Sakamoto was drawn to modern art and especially the avant-garde work of Cage. He studied composition and ethnomusicology at Tokyo University of the Arts and began playing around with synthesizers and performing in the local pop scene.

In 1978, Sakamoto released his debut solo album, “Thousand Knives,” a trippy amalgam that opens with the musician reciting a poem by Mao Zedong through a vocoder, followed by a reggae beat and a procession of Herbie Hancock-inspired improvisations. That year, bassist Haruomi Hosono invited him and drummer Yukihiro Takahashi to form a trio that became Yellow Magic Orchestra. (Takahashi died in January.)

The band’s self-titled 1978 album was a huge hit and influenced electronic music genres from synth pop to techno.

The group broke up in 1984, in part because Sakamoto wanted to pursue solo work. (They have periodically reunited since the 1990s.) Sakamoto continued tinkering with outré, high-tech approaches in his 1980 album, “B-2 Unit,” which included the otherworldly electro single “Riot in Lagos.”

After the Bertolucci films, Sakamoto was seemingly everywhere — appearing in a Madonna music video, modeling for Gap and writing music for the 1992 Barcelona Olympics. His collaborators for the eclectic albums “Neo Geo” (1987) and “Beauty” (1989) included Iggy Pop, Youssou N’Dour and Brian Wilson, and he toured with a world-fusion band from five continents.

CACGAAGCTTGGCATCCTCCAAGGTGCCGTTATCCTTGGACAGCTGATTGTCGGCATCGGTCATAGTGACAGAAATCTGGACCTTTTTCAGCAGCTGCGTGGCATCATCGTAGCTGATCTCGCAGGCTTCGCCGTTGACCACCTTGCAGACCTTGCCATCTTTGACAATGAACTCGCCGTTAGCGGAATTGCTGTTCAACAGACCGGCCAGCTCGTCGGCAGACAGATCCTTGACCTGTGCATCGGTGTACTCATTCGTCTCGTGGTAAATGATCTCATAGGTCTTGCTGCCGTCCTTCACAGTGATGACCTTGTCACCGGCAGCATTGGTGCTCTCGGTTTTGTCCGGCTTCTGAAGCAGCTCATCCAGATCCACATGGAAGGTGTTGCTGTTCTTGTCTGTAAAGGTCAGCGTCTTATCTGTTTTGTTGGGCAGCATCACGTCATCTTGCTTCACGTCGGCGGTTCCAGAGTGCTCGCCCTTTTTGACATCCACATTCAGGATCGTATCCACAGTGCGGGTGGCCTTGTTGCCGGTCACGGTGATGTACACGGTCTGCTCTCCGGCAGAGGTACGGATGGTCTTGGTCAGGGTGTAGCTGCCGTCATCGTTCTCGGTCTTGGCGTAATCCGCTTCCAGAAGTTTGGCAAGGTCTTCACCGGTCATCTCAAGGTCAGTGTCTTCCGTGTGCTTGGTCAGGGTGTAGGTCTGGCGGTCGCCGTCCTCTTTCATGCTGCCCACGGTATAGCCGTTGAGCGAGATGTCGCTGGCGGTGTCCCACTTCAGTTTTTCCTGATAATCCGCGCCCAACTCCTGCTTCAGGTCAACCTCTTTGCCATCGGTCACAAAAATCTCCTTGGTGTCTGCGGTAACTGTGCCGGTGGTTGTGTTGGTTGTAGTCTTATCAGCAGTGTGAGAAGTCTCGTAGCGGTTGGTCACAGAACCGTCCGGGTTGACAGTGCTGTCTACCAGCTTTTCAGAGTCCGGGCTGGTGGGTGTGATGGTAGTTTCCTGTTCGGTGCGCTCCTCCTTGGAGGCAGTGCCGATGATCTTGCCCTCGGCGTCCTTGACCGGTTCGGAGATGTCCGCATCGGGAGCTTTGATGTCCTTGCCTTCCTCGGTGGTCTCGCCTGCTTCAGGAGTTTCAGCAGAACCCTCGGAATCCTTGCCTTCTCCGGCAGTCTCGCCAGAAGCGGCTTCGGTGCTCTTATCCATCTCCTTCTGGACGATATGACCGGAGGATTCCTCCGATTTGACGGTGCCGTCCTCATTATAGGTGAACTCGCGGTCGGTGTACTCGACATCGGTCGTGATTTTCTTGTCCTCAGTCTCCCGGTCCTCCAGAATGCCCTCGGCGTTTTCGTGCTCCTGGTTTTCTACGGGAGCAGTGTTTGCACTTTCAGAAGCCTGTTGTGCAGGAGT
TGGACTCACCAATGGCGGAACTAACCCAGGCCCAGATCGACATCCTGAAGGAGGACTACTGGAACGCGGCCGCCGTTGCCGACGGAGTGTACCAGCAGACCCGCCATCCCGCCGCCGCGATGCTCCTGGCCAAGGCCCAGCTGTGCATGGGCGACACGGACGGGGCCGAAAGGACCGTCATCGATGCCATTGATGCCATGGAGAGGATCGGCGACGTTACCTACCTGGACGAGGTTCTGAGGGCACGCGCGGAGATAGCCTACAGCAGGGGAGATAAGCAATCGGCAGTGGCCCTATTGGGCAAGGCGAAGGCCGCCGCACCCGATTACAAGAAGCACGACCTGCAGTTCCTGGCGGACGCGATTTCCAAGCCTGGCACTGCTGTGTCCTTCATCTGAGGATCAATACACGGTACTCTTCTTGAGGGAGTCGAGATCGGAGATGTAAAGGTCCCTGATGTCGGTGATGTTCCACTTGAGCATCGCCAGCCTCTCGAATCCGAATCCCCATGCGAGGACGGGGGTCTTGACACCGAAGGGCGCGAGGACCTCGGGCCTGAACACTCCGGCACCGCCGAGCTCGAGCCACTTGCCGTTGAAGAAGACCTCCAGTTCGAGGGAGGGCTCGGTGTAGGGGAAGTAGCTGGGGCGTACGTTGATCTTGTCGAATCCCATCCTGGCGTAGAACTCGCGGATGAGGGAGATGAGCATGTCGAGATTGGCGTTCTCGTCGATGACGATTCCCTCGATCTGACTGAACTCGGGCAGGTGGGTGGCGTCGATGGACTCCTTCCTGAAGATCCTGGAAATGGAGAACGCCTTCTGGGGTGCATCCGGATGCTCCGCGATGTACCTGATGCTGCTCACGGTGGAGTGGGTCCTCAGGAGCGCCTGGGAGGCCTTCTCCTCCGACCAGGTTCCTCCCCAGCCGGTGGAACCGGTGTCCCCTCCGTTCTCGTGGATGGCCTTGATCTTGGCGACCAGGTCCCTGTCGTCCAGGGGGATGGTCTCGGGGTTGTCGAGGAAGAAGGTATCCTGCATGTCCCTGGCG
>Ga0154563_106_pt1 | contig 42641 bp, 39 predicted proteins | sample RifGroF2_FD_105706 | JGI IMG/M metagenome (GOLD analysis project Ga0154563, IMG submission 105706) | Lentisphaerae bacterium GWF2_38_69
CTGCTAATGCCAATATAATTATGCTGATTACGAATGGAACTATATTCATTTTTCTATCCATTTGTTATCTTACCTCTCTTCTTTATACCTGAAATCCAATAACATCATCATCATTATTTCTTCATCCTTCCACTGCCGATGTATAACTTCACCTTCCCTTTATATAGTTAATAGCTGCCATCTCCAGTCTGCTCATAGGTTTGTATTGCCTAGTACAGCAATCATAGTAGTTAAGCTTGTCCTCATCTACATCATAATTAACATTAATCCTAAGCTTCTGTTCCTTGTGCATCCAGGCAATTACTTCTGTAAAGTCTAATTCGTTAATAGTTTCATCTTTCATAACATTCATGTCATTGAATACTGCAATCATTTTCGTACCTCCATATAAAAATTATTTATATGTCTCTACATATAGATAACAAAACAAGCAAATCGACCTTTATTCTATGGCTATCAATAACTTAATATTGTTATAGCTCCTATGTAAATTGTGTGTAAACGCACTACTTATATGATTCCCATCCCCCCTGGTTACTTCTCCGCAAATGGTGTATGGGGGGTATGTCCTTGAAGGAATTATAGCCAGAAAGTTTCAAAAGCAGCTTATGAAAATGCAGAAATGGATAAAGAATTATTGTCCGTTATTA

By the mid-1990s, Sakamoto had refashioned himself as a classical composer, touring arrangements of his earlier music in a piano trio. His work simultaneously became grandiose in scale and themes: He wrote a symphony, “Discord,” exploring grief and salvation (with spoken-word contributions by David Byrne and Patti Smith), and an opera, “LIFE,” a meditation on 20th century history that received mixed reviews.

Along with writing music for video games and designing ringtones for the Nokia 8800 phone, Sakamoto oversaw livestreams of his concerts that featured a “remote clap” function, in which online viewers could press their keyboard’s F key to applaud. The strokes would be registered on a screen in the auditorium.